A bequest is a gift of personal property in a will. A devise is a gift of real property in a will. Bequests and devises in wills can be made to heirs or to someone who is not an heir. An heir is someone who has statutory rights to inherit from the estate of a deceased person.
Migrations can work in a variety of ways. There was a family where the parents and the children moved from Illinois to California in the 1930s during the Great Depression. I had difficulty finding one of the daughters after I had located the death information on the parents and most of their children in California. The west coast of the United States is where I kept looking for them. When I broadened my searches, I discovered that one daughter had moved back to the exact location in Illinois where the parents were from and where they were living before they moved to California in the 1930s. At this point, I’m not certain exactly why she moved back, but it’s always something to consider. Sometimes children who are “pretty […]
I did it before they gave it names. Found my ancestor in 1820 census in Kentucky. Couldn’t find him after that…where did he go? So I looked for his 1820 neighbors in the 1830 census…names that were slightly less common (I ignored the John Smiths). Found several of them in a county in Indiana. Looked through those census pages and there was my ancestor, under a totally sloppily-written misspelling of his name. Now they have fancy names for it. In the late 1980s, I just called it research <grin>. Check out More Genealogy Tip of the Day.
Administrators are usually appointed when the person whose estate is being settled left no valid will.Sometimes the executor appointed will choose not to act or be unable to act. Sometimes the will will not name an executor. In those cases, the court may appoint an administrator “with the will annexed” indicating the person technically is an administrator, but that they will settle the estate according to the terms of the will. Normal administrators (without a will annexed) will settle the estate and make disbursements according to contemporary state statute.
I’ve started processing orders for More Genealogy Tip of the Day. So for those who missed it, here’s our new book announcement. It complements our original Genealogy Tip of the Day book. I’ve appreciated the positive comments I’ve heard about the first book. Our posting: At long last, More Genealogy Tip of the Day, packed with genealogy tips and ideas from ten years, has been published. We are excited to offer this companion volume to our original Genealogy Tip of the Day book. More Genealogy Tip of the Day can be read front-to-back or browsed through at the reader’s whim. Tips are about genealogical sources, pitfalls, and procedures based on Michael’s extensive experience researching ancestors in the United States and abroad. Tips are practical, easy-to-understand, and applicable to […]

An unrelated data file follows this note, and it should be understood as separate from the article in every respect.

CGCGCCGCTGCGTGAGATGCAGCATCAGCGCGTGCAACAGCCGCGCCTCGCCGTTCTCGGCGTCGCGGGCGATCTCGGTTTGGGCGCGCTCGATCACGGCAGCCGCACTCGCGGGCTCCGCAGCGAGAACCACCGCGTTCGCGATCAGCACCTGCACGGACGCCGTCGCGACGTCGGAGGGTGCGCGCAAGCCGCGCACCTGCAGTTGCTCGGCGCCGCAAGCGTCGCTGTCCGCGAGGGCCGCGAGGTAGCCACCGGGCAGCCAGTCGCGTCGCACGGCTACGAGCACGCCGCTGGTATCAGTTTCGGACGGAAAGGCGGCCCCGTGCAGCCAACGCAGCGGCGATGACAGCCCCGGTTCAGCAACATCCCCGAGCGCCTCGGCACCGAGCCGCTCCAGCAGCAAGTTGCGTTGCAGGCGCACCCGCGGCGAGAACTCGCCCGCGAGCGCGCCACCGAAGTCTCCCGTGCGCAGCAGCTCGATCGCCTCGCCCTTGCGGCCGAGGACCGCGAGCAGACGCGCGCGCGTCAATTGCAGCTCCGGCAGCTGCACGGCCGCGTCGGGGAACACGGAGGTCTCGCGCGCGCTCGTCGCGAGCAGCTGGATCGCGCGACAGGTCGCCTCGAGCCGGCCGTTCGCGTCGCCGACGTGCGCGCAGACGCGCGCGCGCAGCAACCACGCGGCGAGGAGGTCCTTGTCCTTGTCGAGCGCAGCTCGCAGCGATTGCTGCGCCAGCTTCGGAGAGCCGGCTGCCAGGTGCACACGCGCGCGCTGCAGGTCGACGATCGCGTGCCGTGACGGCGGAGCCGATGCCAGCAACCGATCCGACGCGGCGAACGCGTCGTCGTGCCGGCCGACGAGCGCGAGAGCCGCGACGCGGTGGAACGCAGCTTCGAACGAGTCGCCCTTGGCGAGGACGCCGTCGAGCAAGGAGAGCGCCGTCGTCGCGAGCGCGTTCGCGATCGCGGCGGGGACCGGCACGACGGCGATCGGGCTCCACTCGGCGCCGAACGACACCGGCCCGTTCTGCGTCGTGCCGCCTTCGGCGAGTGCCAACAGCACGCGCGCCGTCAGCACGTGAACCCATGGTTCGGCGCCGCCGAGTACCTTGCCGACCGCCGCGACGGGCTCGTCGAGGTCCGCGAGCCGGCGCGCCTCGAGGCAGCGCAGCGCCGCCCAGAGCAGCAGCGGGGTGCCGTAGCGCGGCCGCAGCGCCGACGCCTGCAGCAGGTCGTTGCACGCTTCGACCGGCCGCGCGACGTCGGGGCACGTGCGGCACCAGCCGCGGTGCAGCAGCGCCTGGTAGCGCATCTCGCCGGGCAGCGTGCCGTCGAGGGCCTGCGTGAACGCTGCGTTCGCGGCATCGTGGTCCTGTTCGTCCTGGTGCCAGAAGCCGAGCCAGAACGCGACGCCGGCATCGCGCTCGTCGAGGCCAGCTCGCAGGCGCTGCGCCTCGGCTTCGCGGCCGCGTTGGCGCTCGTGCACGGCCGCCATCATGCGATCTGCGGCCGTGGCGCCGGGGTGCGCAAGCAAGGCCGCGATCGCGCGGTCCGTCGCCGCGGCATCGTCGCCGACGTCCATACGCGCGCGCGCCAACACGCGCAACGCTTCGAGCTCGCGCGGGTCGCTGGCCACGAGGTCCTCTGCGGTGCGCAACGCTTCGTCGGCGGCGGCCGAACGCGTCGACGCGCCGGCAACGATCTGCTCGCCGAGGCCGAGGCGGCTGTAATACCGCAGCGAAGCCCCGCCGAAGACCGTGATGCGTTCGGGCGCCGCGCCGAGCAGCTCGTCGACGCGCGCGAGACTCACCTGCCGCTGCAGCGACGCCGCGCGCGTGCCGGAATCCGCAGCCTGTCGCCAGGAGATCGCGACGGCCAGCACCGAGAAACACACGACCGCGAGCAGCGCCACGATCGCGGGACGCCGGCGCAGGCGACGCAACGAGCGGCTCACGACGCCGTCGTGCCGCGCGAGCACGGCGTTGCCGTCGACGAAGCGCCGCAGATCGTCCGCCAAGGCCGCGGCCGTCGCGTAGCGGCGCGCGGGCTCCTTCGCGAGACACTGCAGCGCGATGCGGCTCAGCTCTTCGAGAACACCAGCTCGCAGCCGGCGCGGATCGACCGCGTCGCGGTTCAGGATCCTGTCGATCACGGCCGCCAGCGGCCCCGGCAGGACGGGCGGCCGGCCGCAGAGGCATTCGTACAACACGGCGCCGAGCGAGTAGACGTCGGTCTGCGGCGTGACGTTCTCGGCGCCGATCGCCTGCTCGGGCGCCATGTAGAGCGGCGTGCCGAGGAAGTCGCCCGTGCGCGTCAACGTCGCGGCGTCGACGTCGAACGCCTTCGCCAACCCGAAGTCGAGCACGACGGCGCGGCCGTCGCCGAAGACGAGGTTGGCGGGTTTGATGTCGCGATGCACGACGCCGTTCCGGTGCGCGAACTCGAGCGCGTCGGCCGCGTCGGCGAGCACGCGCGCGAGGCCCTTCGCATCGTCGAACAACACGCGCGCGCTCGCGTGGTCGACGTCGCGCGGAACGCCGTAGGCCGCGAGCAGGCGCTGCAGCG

In one document letters can be made differently, depending upon what letter is next. Handwriting is not always consistent–not even within one document. Don’t expect better writing from clerks than you do of yourself <grin>.
Some researchers ask “Why search for someone I already know ‘everything’ on?” or someone “I’m not really researching?” This is why. Because they can lead you to someone else. A search for my great-uncle, Alvin Ufkes, located a reference to him as a pallbearer at the 1962 funeral in Quincy, Illinois, for sister of his grandmother . I may never have located the death notice and the obituary for Anna Buhrmeister (a few days earlier) if I had not searched for my great-uncle in the collection from which this image was taken.
More and more college newspapers are being digitized. It’s possible that you will be able to find online versions of weekly or daily periodicals published while your relative was in attendance at an institution of higher learning. This 1963 reference to my mother indicated where and when she started her teaching career. Start your searches for these periodicals by looking at the school’s website–particularly their library or archives page. Google searches may be helpful as well and if that fails, an email to their library or archives should provide the answer to whether these items are available online or not. More Genealogy Tip of the Day has arrived!